WMV (Windows Media Video) is a generic name for video encoding solutions developed by Microsoft. The format is a part of the Windows Media framework that also includes formats like Windows Media Audio (WMA), Advanced Systems Format (ASF) and High Definition Photo (HDP). WMV files use the Microsoft container format and represent Microsoft's own version of MPEG-4 (Part 2) video encoding technology. First introduced in 1999, the WMV format now competes with other codecs such as DivX and RealVideo as a means of distributing video content on the World Wide Web. Microsoft introduced subsequent versions of the codec in the years 2001 and 2003. WMV files are played by the built-in player in Windows - Windows Media Player (version 7 upwards) - and most third party video players such as the VLC Media Player, BSPlayer, MPlayer and WinAMP.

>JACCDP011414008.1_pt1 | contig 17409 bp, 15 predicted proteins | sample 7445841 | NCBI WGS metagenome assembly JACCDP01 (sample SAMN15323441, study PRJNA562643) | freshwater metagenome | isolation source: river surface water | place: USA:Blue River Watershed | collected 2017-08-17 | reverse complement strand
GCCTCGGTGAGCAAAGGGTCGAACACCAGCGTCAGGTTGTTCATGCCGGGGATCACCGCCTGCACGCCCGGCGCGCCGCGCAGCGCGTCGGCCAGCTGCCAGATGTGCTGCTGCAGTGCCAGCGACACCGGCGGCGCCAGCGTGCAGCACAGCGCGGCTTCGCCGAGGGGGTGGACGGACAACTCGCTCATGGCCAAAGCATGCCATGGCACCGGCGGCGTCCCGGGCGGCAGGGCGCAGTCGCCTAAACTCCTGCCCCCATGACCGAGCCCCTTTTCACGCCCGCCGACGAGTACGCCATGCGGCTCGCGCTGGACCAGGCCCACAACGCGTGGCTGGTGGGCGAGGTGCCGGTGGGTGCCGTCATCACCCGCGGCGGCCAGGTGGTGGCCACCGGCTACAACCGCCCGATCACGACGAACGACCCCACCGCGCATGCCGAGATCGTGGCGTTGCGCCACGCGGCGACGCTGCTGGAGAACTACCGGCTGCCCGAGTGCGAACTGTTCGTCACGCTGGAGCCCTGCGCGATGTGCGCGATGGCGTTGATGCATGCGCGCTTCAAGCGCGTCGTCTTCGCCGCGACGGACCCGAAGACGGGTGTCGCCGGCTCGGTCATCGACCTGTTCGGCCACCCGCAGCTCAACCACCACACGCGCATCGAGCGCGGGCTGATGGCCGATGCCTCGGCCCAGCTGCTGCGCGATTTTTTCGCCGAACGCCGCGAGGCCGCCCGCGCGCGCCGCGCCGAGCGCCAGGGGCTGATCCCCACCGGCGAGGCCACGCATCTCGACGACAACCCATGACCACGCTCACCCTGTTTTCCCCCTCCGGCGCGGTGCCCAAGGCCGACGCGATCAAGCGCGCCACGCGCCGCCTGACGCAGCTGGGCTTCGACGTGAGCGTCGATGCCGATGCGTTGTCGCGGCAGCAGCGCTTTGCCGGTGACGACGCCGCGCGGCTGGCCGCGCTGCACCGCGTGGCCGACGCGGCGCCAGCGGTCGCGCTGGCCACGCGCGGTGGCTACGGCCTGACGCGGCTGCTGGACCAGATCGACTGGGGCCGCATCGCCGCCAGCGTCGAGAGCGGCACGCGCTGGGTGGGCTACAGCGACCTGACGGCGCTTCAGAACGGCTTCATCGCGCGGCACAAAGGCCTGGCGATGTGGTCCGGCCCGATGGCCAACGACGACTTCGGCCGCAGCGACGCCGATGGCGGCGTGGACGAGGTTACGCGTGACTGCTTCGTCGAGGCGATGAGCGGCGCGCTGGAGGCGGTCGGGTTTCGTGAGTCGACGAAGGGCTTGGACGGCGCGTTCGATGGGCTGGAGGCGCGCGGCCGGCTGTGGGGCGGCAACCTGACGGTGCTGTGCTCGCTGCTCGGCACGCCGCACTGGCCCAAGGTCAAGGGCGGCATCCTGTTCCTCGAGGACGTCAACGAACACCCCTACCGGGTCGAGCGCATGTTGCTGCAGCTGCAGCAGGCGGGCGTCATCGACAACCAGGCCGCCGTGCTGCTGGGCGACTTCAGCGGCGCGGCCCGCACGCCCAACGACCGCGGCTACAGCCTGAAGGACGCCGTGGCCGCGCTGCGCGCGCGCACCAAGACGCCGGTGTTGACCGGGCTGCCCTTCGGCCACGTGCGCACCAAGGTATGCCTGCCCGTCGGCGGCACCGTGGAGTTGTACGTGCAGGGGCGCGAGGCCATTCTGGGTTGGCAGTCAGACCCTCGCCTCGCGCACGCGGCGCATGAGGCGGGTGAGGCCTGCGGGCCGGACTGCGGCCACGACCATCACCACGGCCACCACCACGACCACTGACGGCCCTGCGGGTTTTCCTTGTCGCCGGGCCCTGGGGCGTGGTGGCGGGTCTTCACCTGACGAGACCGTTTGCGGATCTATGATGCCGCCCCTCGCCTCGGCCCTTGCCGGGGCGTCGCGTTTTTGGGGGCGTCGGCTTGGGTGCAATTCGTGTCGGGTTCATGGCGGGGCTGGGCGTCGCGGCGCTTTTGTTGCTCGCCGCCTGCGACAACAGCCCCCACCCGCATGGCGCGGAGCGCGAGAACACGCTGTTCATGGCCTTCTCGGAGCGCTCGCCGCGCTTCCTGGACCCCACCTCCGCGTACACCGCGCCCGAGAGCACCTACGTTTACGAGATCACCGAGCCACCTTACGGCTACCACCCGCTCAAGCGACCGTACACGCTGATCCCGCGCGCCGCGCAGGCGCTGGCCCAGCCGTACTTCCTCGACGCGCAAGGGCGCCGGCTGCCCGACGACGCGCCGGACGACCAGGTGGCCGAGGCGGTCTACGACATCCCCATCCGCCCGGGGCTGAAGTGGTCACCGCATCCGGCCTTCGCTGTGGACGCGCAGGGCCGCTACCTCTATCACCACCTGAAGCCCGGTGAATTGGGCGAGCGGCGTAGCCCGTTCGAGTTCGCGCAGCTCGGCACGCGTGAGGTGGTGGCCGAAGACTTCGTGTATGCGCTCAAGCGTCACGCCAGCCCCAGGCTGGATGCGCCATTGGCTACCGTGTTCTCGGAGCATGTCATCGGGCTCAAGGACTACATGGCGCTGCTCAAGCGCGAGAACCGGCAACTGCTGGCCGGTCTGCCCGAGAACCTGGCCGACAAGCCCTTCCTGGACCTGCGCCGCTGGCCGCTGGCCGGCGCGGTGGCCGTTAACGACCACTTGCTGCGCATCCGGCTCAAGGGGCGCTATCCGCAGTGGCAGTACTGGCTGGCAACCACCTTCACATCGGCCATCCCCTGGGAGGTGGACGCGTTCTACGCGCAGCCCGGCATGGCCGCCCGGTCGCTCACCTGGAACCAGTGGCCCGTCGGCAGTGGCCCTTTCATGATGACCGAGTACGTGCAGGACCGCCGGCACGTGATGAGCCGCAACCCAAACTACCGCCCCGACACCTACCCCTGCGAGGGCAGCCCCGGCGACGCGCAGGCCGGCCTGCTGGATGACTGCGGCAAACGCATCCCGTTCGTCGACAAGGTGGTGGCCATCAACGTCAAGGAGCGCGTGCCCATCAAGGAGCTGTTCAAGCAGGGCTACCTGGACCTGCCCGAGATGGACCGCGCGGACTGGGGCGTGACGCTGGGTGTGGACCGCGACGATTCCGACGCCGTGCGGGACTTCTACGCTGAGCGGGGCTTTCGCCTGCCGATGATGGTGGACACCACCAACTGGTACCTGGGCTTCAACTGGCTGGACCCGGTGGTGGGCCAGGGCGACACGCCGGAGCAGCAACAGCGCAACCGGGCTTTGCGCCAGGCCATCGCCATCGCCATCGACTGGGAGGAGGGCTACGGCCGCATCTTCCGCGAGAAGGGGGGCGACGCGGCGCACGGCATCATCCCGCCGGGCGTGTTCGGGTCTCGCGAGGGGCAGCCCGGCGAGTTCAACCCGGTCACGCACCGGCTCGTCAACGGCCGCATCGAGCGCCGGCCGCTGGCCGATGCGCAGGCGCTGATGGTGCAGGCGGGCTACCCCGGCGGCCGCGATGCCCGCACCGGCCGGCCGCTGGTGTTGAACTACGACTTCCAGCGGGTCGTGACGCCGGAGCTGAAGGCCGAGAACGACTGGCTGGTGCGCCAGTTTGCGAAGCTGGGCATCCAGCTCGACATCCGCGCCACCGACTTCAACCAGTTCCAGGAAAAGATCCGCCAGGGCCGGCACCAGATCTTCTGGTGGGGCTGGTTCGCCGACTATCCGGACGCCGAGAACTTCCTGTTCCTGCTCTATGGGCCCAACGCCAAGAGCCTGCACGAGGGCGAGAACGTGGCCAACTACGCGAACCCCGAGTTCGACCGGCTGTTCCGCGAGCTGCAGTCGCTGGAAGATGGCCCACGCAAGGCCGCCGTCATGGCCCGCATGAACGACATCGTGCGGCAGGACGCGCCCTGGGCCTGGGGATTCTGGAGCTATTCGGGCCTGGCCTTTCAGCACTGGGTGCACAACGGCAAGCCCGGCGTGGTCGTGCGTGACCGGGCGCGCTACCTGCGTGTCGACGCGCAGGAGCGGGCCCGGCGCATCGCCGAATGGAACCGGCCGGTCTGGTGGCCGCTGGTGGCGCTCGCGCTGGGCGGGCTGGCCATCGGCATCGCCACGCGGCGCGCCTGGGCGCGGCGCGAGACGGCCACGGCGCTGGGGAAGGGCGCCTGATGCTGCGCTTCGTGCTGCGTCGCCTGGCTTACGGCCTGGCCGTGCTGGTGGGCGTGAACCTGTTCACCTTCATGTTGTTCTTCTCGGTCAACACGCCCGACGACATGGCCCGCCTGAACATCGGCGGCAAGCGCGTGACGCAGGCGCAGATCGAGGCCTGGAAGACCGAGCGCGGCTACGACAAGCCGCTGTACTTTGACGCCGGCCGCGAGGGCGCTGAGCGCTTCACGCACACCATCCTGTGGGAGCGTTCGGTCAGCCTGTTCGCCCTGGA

The .wmv extension usually describes files in ASF format that use Windows Media Video codecs. As for the audio codecs, they're usually versions of Windows Media Audio or the Sipro ACELP.net audio codec. The extension is sometimes shortened to .wm.
Although it's usually packed into the ASF container format, the WMV file can also be converted to AVI, using the WMV9 video compression manager codec implementation. Main features The main features of Windows Media Video are: * Data delivery over a wide variety of network protocols * Suitable for local playback * Advanced multimedia capabilities: o Extensible media types o Component download o Scalable media types o Stream prioritization as defined by the author o Support for multiple languages o Document and content management.
Anthony Campbell writes on topics such as WMV Files , WMV to DVD and AVI to WMV for The Tech FAQ.